The Lamaze Method with Christine Lakowski
By Christine Lakowski
Christine Lakowski, a nurse and certified Lamaze instructor, will discuss the Lamaze method of childbirth.
The opinions expressed herein are the guests' alone and have not been reviewed by a WebMD physician. If you have questions about your health, you should consult your personal physician. This event is meant for informational purposes only.
Moderator: Welcome to WebMD Live's Pregnancy and Parenting Auditorium. Today we are discussing The Lamaze Method with Christine Lakowski, B.S.N, L.C.C.E.
Christine Lakowski, B.S.N, L.C.C.E., is an expert in Lamaze and pregnancy. She currently works for Kaiser Permanente in Los Angeles. She is a graduate of the prestigious UCLA Medical School.
The advice provided Christine Lakowski is hers and hers alone and does not necessarily reflect that of WebMD. If you have any medical questions about your health, you should consult with your personal physician. This event is meant for informational purposes only.
Ms. Lakowski, welcome back to WebMD Live.
Lakowski: Thank you.
Moderator: Can you tell me what are some reasons for taking a Lamaze class?
Lakowski: The most common reason that people tell me that they're there is to learn about what's coming up, and to be prepared. The coaches I always ask them, independently, why they're there. Sometimes, they get dragged in by the collar, but mostly to be as well educated for something they know little about. I have a unique group of people that are intensely interested in learning about the technique, "how can I go through labor without pain?" which isn't true. I don't provide that. They come there as if I could provide some special pain relief.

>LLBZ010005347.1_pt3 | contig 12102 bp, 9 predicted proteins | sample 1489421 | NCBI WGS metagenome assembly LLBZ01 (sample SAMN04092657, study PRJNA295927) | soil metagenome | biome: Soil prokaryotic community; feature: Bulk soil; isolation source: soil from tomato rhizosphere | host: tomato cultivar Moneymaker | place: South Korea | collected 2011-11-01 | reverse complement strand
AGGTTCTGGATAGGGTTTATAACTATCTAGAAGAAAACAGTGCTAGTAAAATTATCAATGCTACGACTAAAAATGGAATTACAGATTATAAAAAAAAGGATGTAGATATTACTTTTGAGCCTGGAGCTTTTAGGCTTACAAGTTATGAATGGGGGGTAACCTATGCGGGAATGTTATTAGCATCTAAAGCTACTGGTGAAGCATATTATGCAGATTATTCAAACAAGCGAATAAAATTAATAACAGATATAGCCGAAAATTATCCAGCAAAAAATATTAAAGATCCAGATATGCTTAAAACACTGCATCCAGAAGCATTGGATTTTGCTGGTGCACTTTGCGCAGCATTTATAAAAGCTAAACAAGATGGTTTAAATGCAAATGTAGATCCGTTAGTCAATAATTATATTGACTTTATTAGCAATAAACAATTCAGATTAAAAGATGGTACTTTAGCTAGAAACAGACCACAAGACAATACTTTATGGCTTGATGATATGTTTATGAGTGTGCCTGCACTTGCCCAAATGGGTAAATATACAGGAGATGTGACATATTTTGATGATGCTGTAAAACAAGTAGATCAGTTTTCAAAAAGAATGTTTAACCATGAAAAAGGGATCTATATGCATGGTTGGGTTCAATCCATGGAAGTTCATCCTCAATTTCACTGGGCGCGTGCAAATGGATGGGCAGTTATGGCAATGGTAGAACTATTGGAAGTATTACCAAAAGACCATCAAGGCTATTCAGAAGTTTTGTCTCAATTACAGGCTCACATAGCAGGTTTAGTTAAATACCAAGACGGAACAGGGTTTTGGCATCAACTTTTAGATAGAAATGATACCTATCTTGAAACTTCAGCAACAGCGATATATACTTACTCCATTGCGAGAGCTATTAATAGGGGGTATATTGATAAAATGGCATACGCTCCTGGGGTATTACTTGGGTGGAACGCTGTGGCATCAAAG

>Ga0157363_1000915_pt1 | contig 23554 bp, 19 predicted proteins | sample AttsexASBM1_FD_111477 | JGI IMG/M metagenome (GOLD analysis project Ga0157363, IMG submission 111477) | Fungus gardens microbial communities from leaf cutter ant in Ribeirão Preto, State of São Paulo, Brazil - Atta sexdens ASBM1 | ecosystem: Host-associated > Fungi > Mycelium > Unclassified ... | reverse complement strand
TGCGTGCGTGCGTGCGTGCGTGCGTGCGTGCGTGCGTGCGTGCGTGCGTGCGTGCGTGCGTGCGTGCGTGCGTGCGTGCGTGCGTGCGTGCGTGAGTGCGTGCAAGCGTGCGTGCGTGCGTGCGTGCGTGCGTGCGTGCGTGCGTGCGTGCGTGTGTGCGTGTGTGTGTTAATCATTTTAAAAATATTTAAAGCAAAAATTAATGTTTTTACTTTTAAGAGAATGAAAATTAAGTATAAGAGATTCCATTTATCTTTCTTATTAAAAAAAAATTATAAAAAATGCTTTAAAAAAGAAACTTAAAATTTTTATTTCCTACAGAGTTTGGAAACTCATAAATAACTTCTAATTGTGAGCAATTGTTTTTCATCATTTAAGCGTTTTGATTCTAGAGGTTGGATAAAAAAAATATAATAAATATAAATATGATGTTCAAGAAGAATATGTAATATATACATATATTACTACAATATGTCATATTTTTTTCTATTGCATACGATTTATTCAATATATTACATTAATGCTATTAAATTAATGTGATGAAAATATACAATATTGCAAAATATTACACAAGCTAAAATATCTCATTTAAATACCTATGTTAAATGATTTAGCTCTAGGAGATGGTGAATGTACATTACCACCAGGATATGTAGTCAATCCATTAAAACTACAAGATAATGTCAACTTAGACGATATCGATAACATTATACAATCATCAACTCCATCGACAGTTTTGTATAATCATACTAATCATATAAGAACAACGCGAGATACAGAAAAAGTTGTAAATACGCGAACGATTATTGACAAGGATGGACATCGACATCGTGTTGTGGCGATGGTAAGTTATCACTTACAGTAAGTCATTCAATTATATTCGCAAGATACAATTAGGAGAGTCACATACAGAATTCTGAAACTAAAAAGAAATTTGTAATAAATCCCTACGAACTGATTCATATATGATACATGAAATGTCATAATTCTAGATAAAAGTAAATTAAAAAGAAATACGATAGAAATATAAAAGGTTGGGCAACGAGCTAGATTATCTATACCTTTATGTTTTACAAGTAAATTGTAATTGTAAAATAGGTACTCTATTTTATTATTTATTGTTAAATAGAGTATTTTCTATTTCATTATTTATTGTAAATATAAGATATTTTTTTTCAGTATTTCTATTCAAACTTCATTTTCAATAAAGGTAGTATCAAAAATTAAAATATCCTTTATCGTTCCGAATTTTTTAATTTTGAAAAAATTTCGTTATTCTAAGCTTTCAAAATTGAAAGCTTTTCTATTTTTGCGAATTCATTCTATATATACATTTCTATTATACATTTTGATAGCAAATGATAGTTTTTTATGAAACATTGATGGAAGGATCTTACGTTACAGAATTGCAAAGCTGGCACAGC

Moderator: I definitely want an epidural at my labor. Would your Lamaze class be of any value? If so, what?
Lakowski: Definitely, a Lamaze class is a plus, or a benefit to those that want to go epidural, just due to the full education in the realm of early labor, transition, birth, and the process of expulsion of the placenta. Definitely you'd have very much increased knowledge. I use The Family Way, by Debbie Amos, and it's about learning. I also offer the possibility of not having an epidural, and other tools I take very seriously in teaching you methods of relaxation, verbal and non-verbal communication skills between the coach and his/her lady. I think I've seen every great combination of coaches. Whether you have an epidural or not, the class will benefit you a lot. People have said, "Gee, we didn't go natural, but the class helped so much."
Moderator: What makes your Lamaze class different from another Lamaze class?
Lakowski: Actually, I haven't sat in on too many Lamaze classes, due to the time factor, but those that I have, or that I've shared with -- regardless of whether the coach and the partner is another female, significant partner -- but a lot of non-verbal relaxation techniques to allow her body to do what it was made to do, without expending any more energy. I do think many of my Lamaze co-workers offer this as well. I don't have anything bad to say about other educators, as long as they put in time and focus on educating and togetherness.
Moderator: What is the most important thing I must learn to have a positive experience during our labor?
Lakowski: I compare labor to a 16 mile journey. I've done several marathons, and it's very much like a marathon. It's a journey, which is a stress in and of itself. You must prepare with proper socks and walking shoes, sunblocks, canteens of water, and then take off for the journey. My class system is preparing for whatever journey this 16 mile stretch is. Some people will take a left turn and go C-section, and some will take a right turn and have something wrong with the newborn, maybe minor or major... but in educating them, I hope they'll go into having this baby educated enough to ask questions and not feel intimidated. And that at least, at Kaiser, and I do teach specifically for Kaiser members now, that our staff OB/GYN, are excellent. I have seen my doctors and midwives at work, so I feel confident at what we have at Kaiser have to offer them. They enter with some trepidation, because it's a journey that's unknown, whether it's 16 miles down the freeway, or up Mount Baldy... or whether it's rough towards the end.